A few months ago, I blogged about a man who became the second person ever to received a synthetic windpipe. Sadly, Christopher Lyles died Monday, nearly four months after the surgery and 2 months after returning home to Maryland.
As of Wednesday, the cause of death is unknown, and may be unconnected to the very experimental surgery. doctors, researchers, and Lyles' family all stress that this sad news should not slow down or halt further research in the area of synthetic organs, which eliminate the need for matching and the expensive medications that are required to stop a host's body from rejecting the transplant.
Lyles wasn't the only person to receive this operation in the past year. Dr. Paolo Macchiarini, from the Advanced Center for Translational Regenerative Medicine at Karolinska Institute of Stockholm, did a similar procedure on an Eritrean man first, and reports that the man is still living healthily with his synthetic trachea.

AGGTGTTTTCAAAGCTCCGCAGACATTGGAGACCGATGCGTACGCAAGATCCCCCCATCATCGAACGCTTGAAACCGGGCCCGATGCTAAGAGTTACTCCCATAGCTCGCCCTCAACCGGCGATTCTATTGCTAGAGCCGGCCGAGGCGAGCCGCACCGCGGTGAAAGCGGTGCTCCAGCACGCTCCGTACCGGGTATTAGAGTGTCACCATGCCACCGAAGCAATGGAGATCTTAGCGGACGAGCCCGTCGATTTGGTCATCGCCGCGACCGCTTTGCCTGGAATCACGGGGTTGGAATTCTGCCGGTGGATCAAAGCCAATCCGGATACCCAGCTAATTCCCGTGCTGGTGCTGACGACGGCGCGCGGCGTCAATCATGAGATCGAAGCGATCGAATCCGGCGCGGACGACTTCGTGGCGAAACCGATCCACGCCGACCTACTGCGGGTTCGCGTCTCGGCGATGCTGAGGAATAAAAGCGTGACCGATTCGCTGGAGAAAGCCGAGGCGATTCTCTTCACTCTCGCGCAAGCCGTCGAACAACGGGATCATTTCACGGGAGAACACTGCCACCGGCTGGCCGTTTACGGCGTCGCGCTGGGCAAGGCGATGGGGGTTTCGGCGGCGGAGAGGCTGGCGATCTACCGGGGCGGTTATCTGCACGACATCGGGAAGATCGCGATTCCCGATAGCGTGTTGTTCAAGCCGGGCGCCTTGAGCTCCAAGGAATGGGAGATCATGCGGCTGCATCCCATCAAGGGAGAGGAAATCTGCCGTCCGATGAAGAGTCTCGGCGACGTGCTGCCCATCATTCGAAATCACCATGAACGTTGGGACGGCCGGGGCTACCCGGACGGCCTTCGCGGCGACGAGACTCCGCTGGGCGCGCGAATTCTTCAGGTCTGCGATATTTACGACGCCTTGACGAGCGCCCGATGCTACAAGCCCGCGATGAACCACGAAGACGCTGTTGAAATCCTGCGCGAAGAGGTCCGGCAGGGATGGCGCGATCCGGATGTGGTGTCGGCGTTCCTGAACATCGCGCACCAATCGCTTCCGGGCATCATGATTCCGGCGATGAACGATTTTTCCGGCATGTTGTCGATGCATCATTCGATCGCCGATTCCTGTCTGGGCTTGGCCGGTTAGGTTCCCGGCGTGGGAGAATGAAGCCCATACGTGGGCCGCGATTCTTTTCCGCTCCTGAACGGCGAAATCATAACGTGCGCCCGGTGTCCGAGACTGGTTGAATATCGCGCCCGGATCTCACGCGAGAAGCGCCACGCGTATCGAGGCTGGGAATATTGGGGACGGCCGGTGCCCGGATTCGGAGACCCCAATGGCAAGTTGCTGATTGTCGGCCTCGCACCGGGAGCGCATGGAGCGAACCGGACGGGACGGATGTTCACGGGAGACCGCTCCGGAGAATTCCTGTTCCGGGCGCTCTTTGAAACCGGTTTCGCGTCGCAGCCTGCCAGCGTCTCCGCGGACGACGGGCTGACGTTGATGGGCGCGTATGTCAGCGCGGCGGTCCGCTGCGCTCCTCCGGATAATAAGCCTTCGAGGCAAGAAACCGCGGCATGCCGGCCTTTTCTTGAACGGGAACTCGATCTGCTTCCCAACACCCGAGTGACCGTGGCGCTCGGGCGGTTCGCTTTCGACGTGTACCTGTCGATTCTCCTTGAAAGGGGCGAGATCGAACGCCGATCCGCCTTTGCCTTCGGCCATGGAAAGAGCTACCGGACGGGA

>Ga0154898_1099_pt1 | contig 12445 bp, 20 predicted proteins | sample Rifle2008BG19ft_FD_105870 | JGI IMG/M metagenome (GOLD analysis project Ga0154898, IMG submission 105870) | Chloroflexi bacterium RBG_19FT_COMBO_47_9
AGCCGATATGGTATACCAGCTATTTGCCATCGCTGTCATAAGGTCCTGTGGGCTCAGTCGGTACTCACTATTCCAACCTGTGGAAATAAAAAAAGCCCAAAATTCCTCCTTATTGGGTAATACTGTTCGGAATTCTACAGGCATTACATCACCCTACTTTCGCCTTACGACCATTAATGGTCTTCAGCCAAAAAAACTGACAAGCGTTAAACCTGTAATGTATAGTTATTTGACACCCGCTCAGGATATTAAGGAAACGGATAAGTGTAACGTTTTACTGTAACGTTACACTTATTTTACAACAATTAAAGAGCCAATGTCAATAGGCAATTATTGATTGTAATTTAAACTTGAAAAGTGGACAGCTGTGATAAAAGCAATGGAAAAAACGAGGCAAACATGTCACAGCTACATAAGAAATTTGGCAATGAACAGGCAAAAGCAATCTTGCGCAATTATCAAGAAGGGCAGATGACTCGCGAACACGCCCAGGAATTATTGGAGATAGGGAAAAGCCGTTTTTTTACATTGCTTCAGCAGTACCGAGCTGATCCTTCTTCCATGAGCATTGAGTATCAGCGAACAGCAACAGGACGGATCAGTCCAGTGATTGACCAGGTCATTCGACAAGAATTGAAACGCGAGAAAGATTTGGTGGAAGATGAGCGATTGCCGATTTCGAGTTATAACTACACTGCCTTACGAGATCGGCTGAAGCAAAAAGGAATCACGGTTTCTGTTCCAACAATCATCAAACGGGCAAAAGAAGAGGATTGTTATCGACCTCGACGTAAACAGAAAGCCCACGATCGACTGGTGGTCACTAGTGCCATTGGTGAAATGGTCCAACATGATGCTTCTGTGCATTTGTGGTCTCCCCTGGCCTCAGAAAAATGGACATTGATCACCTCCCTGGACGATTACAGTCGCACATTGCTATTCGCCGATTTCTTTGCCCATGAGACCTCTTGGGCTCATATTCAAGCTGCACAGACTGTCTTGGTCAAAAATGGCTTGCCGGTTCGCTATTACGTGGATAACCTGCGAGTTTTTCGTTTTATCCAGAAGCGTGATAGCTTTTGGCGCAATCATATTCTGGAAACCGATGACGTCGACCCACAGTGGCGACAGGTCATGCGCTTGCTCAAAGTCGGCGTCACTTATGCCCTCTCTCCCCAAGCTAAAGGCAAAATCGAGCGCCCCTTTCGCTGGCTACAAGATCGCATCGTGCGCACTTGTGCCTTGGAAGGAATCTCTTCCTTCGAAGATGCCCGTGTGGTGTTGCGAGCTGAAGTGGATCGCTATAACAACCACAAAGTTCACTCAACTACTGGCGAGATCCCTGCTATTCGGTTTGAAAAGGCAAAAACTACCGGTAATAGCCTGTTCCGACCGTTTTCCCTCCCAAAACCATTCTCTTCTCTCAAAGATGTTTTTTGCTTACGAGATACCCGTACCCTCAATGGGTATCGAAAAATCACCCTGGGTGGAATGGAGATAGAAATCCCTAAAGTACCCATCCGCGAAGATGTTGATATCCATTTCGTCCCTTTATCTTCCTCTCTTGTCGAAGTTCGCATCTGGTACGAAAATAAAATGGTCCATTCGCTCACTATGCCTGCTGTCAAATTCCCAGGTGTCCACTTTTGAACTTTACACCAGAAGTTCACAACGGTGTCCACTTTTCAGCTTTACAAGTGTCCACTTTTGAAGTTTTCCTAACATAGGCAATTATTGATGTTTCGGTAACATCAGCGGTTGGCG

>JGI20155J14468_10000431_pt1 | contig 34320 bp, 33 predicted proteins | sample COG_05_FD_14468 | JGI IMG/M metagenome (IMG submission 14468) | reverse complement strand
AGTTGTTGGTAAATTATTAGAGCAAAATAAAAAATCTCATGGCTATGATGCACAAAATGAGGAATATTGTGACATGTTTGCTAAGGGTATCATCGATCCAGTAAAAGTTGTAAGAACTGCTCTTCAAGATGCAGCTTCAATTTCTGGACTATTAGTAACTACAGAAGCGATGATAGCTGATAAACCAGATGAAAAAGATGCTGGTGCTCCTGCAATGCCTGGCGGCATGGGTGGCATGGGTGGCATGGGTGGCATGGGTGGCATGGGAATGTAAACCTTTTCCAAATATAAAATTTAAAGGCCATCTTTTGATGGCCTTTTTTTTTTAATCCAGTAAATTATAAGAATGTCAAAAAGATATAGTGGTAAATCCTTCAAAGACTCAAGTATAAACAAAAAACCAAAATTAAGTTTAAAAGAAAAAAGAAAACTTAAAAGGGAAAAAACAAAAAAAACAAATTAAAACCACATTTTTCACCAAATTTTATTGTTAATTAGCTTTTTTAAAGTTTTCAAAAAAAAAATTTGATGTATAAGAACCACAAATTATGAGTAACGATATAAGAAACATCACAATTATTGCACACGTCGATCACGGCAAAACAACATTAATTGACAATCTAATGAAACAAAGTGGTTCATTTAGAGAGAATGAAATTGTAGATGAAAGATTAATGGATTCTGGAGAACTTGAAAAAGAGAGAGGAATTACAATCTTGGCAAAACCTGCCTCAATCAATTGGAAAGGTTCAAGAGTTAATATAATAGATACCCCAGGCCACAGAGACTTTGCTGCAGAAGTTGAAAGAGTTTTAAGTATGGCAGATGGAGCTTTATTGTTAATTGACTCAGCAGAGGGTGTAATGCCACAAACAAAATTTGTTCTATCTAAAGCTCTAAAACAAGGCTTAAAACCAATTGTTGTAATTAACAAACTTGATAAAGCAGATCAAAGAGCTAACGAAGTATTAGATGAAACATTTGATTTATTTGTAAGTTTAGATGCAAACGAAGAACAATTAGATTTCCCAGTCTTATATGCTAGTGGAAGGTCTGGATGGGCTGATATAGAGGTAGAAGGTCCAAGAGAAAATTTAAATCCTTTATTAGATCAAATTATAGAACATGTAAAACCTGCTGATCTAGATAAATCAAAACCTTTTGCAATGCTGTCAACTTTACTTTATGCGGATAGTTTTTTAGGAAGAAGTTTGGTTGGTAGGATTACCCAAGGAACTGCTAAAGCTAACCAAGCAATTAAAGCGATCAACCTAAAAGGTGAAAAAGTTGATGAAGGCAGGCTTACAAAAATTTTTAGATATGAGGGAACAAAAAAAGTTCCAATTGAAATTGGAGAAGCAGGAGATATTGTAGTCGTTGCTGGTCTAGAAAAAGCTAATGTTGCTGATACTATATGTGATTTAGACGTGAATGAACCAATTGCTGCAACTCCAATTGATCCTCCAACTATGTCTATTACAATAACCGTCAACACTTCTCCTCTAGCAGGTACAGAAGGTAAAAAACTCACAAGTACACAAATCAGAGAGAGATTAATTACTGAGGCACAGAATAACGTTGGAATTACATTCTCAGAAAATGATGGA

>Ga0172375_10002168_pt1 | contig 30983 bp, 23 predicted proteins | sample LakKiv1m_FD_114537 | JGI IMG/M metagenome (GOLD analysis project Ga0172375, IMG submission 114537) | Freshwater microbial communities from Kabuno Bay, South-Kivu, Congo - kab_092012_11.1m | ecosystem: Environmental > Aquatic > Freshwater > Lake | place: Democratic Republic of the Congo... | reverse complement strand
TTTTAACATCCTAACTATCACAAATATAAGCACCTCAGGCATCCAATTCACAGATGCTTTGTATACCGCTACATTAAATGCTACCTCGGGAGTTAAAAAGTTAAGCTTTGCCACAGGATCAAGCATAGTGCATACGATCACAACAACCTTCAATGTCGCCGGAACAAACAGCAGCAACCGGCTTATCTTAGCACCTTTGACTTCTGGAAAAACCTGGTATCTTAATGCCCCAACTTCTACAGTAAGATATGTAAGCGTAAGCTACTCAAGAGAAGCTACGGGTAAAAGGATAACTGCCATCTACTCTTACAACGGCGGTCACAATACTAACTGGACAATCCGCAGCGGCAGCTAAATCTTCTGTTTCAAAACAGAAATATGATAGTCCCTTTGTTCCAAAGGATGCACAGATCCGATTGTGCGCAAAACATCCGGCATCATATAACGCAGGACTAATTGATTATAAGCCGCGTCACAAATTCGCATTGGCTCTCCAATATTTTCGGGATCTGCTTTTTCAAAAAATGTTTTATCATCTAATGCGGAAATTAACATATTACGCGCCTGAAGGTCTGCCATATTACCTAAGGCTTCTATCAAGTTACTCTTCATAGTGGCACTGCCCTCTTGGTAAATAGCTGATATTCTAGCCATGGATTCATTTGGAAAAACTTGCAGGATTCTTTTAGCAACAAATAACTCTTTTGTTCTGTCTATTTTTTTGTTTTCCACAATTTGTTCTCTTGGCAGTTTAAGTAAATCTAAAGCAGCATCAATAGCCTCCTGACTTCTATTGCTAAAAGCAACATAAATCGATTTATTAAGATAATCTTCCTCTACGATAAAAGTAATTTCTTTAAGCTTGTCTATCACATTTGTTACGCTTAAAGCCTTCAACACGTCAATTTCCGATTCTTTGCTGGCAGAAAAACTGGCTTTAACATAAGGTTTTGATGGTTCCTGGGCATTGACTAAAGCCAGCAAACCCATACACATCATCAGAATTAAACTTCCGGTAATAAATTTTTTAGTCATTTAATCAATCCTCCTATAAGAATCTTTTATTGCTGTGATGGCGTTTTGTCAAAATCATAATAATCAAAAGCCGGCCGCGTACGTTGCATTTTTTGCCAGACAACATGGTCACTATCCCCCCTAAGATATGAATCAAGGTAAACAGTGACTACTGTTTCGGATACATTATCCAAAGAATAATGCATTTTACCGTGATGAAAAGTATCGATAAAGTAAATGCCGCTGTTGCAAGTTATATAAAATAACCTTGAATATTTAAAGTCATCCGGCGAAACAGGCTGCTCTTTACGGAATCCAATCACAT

Researchers are working on adapting the same process used for growing the trachea (autologous cells over an appropriately-shaped scaffold) to create synthetic bladders and kidneys. While the news of Lyles' death seems like a strike against the surgery, history has shown that nearly all new procedures of this magnitude carry incredibly high risk. The first 5 patients who received artificial hearts died within 2 years of the transplant, with some surviving only days after the procedure. Even if Lyles died due to a complication from the procedure, it does not suggest that there is no promise for the future of synthetic organs.
Learn more about new applications for stem cell treatments at the Stem Cells and Regenerative Medicine Congress USA 2012!